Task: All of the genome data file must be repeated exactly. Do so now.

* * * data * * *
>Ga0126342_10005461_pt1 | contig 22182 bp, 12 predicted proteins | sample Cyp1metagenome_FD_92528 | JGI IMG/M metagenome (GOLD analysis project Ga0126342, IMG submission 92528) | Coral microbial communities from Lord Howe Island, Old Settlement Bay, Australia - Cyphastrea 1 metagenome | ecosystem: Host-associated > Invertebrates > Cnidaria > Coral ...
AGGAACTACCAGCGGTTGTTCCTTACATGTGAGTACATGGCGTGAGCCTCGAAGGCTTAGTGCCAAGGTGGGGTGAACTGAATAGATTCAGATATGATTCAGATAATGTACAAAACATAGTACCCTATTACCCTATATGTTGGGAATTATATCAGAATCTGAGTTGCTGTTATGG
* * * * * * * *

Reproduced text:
>Ga0126342_10005461_pt1 | contig 22182 bp, 12 predicted proteins | sample Cyp1metagenome_FD_92528 | JGI IMG/M metagenome (GOLD analysis project Ga0126342, IMG submission 92528) | Coral microbial communities from Lord Howe Island, Old Settlement Bay, Australia - Cyphastrea 1 metagenome | ecosystem: Host-associated > Invertebrates > Cnidaria > Coral ...
AGGAACTACCAGCGGTTGTTCCTTACATGTGAGTACATGGCGTGAGCCTCGAAGGCTTAGTGCCAAGGTGGGGTGAACTGAATAGATTCAGATATGATTCAGATAATGTACAAAACATAGTACCCTATTACCCTATATGTTGGGAATTATATCAGAATCTGAGTTGCTGTTATGG